FTC Orders Avast To Pay $16.5M For Selling User’s Browsing Data

FTC Orders Avast To Pay .5M For Selling User’s Browsing Data

AV (antivirus) companies normally do not sell user’s browsing data, as it goes against their commitment to user privacy and security.

Their business model relies on protecting against cyber threats rather than exploiting user data. 

But, recently, The Federal Trade Commission (FTC) ordered Avast to pay $16.5 million for selling Users’ browsing data.

Browsing history can unveil personal details – from romance to finance, politics to weight loss, and job rejections to gambling.

FTC Orders Avast To Pay $16.5M

The FTC fined Avast $16.5 million for selling users’ browsing data without consent. Avast’s browser extensions and antivirus software collected and sold data, breaching the privacy commitments. 

Avast misled users by claiming to block tracking while selling detailed browsing data to over 100 third parties through its subsidiary, “Jumpshot.”

Since 2014, Avast collected browsing data through browser extensions and antivirus software, including sensitive info like religion and finances. 

Avast didn’t disclose this data collection and claimed to reduce tracking. After acquiring Jumpshot, Avast sold consumer data to various clients until 2020.

The company falsely claimed to anonymize user data, but the FTC found it poorly protected identifying information.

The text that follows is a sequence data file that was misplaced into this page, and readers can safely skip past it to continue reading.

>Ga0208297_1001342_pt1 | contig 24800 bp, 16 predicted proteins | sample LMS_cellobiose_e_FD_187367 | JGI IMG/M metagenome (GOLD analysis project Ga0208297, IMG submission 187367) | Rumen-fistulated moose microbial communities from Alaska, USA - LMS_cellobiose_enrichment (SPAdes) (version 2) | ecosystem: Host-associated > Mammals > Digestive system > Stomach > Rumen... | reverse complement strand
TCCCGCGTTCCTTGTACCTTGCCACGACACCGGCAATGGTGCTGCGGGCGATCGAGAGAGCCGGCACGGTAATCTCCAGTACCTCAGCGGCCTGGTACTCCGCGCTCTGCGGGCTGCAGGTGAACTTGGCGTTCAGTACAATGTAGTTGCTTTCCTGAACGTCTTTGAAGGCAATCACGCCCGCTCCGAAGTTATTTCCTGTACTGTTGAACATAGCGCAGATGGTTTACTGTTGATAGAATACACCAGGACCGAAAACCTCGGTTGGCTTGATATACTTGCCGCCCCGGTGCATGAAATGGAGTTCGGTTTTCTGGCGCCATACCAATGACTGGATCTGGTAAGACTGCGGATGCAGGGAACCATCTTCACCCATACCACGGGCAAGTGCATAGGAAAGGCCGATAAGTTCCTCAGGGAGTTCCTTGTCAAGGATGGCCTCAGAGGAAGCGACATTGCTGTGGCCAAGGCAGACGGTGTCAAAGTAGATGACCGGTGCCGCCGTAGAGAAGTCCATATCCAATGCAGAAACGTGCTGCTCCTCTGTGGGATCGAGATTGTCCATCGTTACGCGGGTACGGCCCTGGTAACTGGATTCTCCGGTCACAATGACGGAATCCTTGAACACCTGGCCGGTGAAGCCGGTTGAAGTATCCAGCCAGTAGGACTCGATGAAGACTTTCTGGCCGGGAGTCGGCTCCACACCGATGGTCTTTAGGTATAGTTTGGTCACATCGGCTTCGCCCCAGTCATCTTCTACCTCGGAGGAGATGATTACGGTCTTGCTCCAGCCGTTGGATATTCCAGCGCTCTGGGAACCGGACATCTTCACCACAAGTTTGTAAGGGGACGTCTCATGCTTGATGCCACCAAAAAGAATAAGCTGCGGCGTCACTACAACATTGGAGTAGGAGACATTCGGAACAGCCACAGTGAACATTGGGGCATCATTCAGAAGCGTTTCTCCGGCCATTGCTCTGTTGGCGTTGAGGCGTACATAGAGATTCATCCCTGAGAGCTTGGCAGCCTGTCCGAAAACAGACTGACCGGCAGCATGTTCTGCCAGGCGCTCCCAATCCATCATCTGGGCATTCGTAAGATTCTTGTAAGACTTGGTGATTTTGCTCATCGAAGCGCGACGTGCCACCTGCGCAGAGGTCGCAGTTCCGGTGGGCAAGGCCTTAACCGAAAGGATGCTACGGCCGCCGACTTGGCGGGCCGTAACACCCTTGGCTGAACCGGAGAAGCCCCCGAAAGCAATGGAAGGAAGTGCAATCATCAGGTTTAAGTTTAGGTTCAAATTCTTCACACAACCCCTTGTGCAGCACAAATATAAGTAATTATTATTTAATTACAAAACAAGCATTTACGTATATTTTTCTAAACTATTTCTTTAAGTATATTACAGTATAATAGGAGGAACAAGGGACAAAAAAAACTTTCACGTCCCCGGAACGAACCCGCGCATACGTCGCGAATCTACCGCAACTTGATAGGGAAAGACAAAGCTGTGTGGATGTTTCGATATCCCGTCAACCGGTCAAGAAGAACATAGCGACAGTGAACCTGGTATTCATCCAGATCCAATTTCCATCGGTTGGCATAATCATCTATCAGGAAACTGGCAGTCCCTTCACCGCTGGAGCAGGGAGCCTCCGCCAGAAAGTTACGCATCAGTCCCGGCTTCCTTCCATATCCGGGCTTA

Contrary to its promises of aggregate and anonymous transfers, it sold detailed browsing data, including unique identifiers, timestamps, device details, and location. 

The company failed to prevent data buyers from re-identifying users, even when contracts included prohibitions. 

Some Jumpshot products allowed clients to track specific users and associate their browsing histories with other information, as seen in the Omnicom contract.

Apart from the $16.5 million fine, Avast must also refrain from misrepresenting its data usage. 

While the proposed order includes various provisions such as:-

  • Prohibition on Selling Browsing Data
  • Obtain Affirmative Express Consent
  • Data and Model Deletion
  • Notify Consumers
  • Implement Privacy Program

The FTC, with a 3-0 vote, issued the complaint and accepted the agreement. A description of the agreement will soon be published in the Federal Register for public comment for 30 days.

Avast deceived and unfairly exposed detailed browsing data, breaching Section 5 of the FTC Act. Selling or sharing browser history without clear permission violates the law. 

FTC stresses heightened privacy obligations for sensitive data, extending from geolocation to health info.

Avast’s case adds to a series highlighting the need to safeguard sensitive information.

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Author: Raga Varshini